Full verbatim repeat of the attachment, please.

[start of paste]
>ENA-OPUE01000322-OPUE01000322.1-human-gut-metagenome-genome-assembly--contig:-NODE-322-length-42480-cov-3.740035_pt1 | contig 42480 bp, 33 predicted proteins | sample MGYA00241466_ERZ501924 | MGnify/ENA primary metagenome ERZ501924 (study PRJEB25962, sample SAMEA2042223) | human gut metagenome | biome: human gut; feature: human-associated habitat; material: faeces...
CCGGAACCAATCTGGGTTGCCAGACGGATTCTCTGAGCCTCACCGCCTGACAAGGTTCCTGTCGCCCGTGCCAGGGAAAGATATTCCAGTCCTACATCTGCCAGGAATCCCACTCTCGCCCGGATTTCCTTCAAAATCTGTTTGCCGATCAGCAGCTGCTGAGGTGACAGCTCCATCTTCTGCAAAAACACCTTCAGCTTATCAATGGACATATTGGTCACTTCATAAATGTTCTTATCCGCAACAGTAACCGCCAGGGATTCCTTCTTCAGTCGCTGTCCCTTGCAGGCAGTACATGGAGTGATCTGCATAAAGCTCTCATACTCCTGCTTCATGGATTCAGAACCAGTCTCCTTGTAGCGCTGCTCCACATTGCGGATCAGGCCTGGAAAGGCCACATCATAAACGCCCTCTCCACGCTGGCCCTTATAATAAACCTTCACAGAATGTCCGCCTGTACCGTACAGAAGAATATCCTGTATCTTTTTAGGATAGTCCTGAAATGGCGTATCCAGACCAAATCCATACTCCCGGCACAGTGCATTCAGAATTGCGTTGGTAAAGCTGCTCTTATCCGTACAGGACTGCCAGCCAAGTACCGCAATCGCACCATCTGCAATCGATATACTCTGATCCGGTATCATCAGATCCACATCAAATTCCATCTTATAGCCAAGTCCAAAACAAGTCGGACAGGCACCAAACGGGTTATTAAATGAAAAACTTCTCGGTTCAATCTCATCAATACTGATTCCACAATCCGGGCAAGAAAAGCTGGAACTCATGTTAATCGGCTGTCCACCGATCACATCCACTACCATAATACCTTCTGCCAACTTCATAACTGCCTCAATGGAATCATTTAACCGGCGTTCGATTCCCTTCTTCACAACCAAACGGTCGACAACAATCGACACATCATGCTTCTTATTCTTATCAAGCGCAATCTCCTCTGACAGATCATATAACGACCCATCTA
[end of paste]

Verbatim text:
>ENA-OPUE01000322-OPUE01000322.1-human-gut-metagenome-genome-assembly--contig:-NODE-322-length-42480-cov-3.740035_pt1 | contig 42480 bp, 33 predicted proteins | sample MGYA00241466_ERZ501924 | MGnify/ENA primary metagenome ERZ501924 (study PRJEB25962, sample SAMEA2042223) | human gut metagenome | biome: human gut; feature: human-associated habitat; material: faeces...
CCGGAACCAATCTGGGTTGCCAGACGGATTCTCTGAGCCTCACCGCCTGACAAGGTTCCTGTCGCCCGTGCCAGGGAAAGATATTCCAGTCCTACATCTGCCAGGAATCCCACTCTCGCCCGGATTTCCTTCAAAATCTGTTTGCCGATCAGCAGCTGCTGAGGTGACAGCTCCATCTTCTGCAAAAACACCTTCAGCTTATCAATGGACATATTGGTCACTTCATAAATGTTCTTATCCGCAACAGTAACCGCCAGGGATTCCTTCTTCAGTCGCTGTCCCTTGCAGGCAGTACATGGAGTGATCTGCATAAAGCTCTCATACTCCTGCTTCATGGATTCAGAACCAGTCTCCTTGTAGCGCTGCTCCACATTGCGGATCAGGCCTGGAAAGGCCACATCATAAACGCCCTCTCCACGCTGGCCCTTATAATAAACCTTCACAGAATGTCCGCCTGTACCGTACAGAAGAATATCCTGTATCTTTTTAGGATAGTCCTGAAATGGCGTATCCAGACCAAATCCATACTCCCGGCACAGTGCATTCAGAATTGCGTTGGTAAAGCTGCTCTTATCCGTACAGGACTGCCAGCCAAGTACCGCAATCGCACCATCTGCAATCGATATACTCTGATCCGGTATCATCAGATCCACATCAAATTCCATCTTATAGCCAAGTCCAAAACAAGTCGGACAGGCACCAAACGGGTTATTAAATGAAAAACTTCTCGGTTCAATCTCATCAATACTGATTCCACAATCCGGGCAAGAAAAGCTGGAACTCATGTTAATCGGCTGTCCACCGATCACATCCACTACCATAATACCTTCTGCCAACTTCATAACTGCCTCAATGGAATCATTTAACCGGCGTTCGATTCCCTTCTTCACAACCAAACGGTCGACAACAATCGACACATCATGCTTCTTATTCTTATCAAGCGCAATCTCCTCTGACAGATCATATAACGACCCATCTA